29 May 2010

Amnesty International Annual Report Addresses Human Rights Issues in Uganda

Amnesty International issued its annual report a few days ago. The introductory summary to the entry on Uganda reads as follows:
Law enforcement officials were not held to account for human rights violations including unlawful killings, torture and other ill-treatment. The government attacked freedom of expression and press freedom. Despite a high prevalence of gender based violence, there was little progress in bringing perpetrators to justice and implementing long promised legislative reforms. Lesbian, gay, bisexual and transgender (LGBT) people continued to face discrimination and other human rights violations, and a draft law threatened to further entrench discrimination against them. Death sentences were passed; there were no executions.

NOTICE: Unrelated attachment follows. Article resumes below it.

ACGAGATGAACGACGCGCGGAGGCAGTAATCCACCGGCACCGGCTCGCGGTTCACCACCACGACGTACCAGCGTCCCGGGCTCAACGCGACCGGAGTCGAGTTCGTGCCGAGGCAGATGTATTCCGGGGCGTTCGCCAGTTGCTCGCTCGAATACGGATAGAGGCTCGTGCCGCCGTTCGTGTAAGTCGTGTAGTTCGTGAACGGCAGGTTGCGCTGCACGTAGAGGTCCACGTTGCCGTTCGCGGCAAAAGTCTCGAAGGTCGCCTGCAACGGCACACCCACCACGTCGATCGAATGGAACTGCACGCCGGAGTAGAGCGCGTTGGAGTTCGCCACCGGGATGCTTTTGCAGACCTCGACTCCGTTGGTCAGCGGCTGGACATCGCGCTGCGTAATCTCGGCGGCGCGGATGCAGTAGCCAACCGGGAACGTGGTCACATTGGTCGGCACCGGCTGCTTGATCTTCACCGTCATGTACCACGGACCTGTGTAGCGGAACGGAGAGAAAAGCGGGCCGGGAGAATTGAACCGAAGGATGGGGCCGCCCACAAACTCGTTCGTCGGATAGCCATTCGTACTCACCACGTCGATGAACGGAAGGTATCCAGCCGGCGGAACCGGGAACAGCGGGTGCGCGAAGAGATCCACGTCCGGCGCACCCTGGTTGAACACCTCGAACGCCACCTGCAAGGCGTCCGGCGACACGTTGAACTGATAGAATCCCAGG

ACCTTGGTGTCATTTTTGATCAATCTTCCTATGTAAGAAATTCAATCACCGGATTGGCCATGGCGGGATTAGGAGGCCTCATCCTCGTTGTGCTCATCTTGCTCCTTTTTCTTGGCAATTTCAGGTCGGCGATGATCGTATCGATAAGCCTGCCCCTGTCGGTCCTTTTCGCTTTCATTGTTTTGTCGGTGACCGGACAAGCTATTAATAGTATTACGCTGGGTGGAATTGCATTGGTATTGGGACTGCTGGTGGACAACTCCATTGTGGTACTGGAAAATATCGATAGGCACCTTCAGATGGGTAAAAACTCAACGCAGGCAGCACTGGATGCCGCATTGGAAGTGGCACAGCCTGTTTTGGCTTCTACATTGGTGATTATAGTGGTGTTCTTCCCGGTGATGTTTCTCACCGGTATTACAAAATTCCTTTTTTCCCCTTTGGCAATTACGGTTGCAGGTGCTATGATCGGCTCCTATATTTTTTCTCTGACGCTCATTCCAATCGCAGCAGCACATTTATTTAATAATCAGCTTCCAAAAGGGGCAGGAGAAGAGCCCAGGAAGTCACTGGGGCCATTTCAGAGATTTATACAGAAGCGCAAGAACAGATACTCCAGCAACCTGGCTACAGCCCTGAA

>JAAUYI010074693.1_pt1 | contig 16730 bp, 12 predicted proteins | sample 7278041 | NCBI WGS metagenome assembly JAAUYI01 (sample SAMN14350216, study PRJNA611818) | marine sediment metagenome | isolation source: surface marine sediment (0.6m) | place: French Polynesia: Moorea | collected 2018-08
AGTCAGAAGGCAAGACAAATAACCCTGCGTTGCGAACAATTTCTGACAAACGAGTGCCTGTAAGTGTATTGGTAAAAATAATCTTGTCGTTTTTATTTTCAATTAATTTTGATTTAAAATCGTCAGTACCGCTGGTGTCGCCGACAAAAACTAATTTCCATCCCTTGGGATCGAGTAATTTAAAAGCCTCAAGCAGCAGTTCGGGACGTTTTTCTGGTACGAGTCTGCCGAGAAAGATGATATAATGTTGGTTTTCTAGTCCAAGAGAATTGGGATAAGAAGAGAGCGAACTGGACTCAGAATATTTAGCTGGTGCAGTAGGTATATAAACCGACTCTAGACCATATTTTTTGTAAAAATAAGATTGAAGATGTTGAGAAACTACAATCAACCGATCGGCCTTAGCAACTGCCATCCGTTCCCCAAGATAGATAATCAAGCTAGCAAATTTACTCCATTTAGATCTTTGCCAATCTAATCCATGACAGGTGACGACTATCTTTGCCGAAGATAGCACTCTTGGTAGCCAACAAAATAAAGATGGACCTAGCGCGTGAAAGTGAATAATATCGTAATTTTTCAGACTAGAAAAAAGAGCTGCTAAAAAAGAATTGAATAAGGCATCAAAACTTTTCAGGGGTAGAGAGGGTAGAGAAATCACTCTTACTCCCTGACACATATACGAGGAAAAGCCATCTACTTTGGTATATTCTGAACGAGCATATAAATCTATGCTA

In the discussion of Uganda and the International Criminal Court, the report notes that President Yoveri Museveni stated in July and October2009 that Sudanese President Omar Hassan Ahmed Al Bashir, against whom the ICC issued an arrest warrant in March 2009, could visit Uganda. Sudan can of course attend the Review Conference with observer status, on the same basis as States like the United States, but it is not expected the President Al Bashir will attend in person.
According to the recent quinquennial report of the United Nations on the status of capital punishment in the world, Uganda has not actually conducted an execution since 2006.

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